One of the topics we tend to return to whenever my Dad is in a dour mood is the completely ineffecient system of managed health care. My Dad contends that the government needs to socialize the healthcare system and most importantly, standardize all of the paperwork. What's shocking is that my Dad is actually a relatively conservative/Republican guy. He liked Ronald Reagan quite a bit, although he didn't vote for Bush this time around.

Anyway, when I read news stories about managed care trying to screw health professionals, I get very cranky about it. I remember that my Dad was involved in a class-action suit against BCBS and after all the costs were taken care of, I think every doctor received about $1000, which was not even close to the money that was stolen from them by BCBS.

I'm always saying to my Dad that the AMA is a weak lobby. Medicine in many parts of the nation is in crisis because doctors accepted piss poor treatment for so long without fighting back against a system that wants to pay them as little as possible for doing the work they do. Without fighting back, the inevitable happened—they started getting paid less than the people administering the insurance and too little to pay the overhead for their offices, training and insurance.

Out of everything the candidates talked about leading up to this election season, I desperately hope that this is one of the sleeper issues that will inspire some debate in Congress and some progressive legislation to protect physicians and other health care workers against the avarice of some insurance companies and frivalous law suits. And I'm not one of those people who thinks that all law suits brought against physicians are stupid, because there are definately cases of gross malpractice and getting those people out of medicine should be the paramount concern of doctors and patients alike. But, the qualified and concerned docs shouldn't have to pay for the sins of their defective brethren.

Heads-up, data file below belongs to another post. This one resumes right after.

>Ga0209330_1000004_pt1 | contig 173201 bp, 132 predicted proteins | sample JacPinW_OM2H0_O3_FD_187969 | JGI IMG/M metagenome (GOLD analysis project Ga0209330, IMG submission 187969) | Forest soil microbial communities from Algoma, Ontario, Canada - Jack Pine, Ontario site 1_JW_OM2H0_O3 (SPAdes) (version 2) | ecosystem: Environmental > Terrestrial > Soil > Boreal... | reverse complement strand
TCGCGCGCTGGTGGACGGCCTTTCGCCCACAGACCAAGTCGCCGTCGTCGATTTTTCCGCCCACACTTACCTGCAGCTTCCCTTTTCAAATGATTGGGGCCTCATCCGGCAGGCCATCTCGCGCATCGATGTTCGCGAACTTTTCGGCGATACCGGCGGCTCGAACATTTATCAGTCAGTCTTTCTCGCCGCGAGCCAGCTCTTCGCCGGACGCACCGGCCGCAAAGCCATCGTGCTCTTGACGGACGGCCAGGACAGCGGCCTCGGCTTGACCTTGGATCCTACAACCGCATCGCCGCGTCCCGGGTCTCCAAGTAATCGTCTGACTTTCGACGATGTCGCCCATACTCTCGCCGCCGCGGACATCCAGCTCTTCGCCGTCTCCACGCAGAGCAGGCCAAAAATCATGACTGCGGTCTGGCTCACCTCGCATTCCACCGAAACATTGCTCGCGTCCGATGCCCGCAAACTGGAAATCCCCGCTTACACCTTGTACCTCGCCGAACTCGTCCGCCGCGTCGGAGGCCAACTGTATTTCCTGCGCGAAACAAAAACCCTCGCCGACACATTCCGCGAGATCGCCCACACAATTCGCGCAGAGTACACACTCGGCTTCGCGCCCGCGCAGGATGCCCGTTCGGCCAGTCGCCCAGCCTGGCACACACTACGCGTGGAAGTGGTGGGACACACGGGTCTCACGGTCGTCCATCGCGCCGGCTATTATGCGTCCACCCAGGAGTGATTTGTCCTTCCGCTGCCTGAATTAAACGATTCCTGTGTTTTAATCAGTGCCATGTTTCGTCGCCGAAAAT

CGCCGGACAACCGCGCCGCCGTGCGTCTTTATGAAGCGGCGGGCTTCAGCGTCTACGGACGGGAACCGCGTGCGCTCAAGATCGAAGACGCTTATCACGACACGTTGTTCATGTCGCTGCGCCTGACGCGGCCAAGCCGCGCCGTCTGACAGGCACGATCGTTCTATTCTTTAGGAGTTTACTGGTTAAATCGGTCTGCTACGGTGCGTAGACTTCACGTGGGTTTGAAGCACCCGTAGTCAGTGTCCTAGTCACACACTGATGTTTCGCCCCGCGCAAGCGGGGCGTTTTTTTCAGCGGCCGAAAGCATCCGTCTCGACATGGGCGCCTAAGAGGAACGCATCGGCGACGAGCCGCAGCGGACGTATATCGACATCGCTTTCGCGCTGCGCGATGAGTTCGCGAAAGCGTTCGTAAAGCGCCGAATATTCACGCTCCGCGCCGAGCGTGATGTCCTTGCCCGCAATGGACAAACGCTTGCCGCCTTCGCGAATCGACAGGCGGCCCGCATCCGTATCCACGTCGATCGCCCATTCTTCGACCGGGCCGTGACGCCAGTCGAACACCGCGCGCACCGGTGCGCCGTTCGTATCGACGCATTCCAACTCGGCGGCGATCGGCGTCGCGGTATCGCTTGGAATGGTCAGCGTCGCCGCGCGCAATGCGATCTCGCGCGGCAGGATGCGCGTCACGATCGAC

I might eventually post some thoughts on the election over on my other blog, if you're not avoiding all political discussions like the plague. :)


Monday, November 01, 2004

Stress Stupidity

I've always been a bit of a closet science dork, so upon embracing my bipolar diagnosis, I signed up for a bunch of listservs that inform members of the latest and greatest scientific breakthroughs and/or other miscellaneous happenings in the bipolar universe. The latest bit of fascinating research to come through the wire involves a study that found that the action of a chemical that floods manic brains impairs thinking in animals. That may not seem exciting, but it's actually really cool that these egg heads have identified this chemical because the more we understand about the actual functioning of this illness, the more sophisticated medicine can become to treat it.

In other news, researchers have also demonstrated an undeniable relationship between obesity and depression. While the researchers have noticed the correlation between being depressed and being overweight, there is still some chicken-and-egg debating going on, as in does the depression cause the weight gain or does the weight cause the depression? The important outcome of this research is that the scientists were able to demonstrate that depressed people are overweight more often than their non-depressed counterparts—quite a feat considering 65% of American adults are overweight anyway.

So I guess my conclusion of the day is that if you are feeling fat and stupid, maybe it's not just low self-esteem talking. :)